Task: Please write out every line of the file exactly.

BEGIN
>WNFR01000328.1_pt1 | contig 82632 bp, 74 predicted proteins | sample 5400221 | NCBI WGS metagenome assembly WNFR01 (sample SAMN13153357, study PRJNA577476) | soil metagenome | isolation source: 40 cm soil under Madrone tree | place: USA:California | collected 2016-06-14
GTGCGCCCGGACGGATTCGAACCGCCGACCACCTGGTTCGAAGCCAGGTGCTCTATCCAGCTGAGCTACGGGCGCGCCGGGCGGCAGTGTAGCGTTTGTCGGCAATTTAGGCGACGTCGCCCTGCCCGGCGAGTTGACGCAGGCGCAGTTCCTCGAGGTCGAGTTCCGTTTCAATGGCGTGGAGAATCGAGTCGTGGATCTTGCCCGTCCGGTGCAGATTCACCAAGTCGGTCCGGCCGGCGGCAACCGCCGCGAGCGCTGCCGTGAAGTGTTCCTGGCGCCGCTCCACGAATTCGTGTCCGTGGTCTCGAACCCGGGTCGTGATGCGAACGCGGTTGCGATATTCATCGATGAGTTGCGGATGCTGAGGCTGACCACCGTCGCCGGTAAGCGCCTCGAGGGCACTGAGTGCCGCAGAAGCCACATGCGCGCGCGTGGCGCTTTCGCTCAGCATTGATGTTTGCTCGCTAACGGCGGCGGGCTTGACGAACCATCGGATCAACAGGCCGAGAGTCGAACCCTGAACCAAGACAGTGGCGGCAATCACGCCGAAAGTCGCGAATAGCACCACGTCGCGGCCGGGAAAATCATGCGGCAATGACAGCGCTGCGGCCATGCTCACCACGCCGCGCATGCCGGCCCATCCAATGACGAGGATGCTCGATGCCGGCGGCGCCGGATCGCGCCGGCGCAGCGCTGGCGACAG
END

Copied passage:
>WNFR01000328.1_pt1 | contig 82632 bp, 74 predicted proteins | sample 5400221 | NCBI WGS metagenome assembly WNFR01 (sample SAMN13153357, study PRJNA577476) | soil metagenome | isolation source: 40 cm soil under Madrone tree | place: USA:California | collected 2016-06-14
GTGCGCCCGGACGGATTCGAACCGCCGACCACCTGGTTCGAAGCCAGGTGCTCTATCCAGCTGAGCTACGGGCGCGCCGGGCGGCAGTGTAGCGTTTGTCGGCAATTTAGGCGACGTCGCCCTGCCCGGCGAGTTGACGCAGGCGCAGTTCCTCGAGGTCGAGTTCCGTTTCAATGGCGTGGAGAATCGAGTCGTGGATCTTGCCCGTCCGGTGCAGATTCACCAAGTCGGTCCGGCCGGCGGCAACCGCCGCGAGCGCTGCCGTGAAGTGTTCCTGGCGCCGCTCCACGAATTCGTGTCCGTGGTCTCGAACCCGGGTCGTGATGCGAACGCGGTTGCGATATTCATCGATGAGTTGCGGATGCTGAGGCTGACCACCGTCGCCGGTAAGCGCCTCGAGGGCACTGAGTGCCGCAGAAGCCACATGCGCGCGCGTGGCGCTTTCGCTCAGCATTGATGTTTGCTCGCTAACGGCGGCGGGCTTGACGAACCATCGGATCAACAGGCCGAGAGTCGAACCCTGAACCAAGACAGTGGCGGCAATCACGCCGAAAGTCGCGAATAGCACCACGTCGCGGCCGGGAAAATCATGCGGCAATGACAGCGCTGCGGCCATGCTCACCACGCCGCGCATGCCGGCCCATCCAATGACGAGGATGCTCGATGCCGGCGGCGCCGGATCGCGCCGGCGCAGCGCTGGCGACAG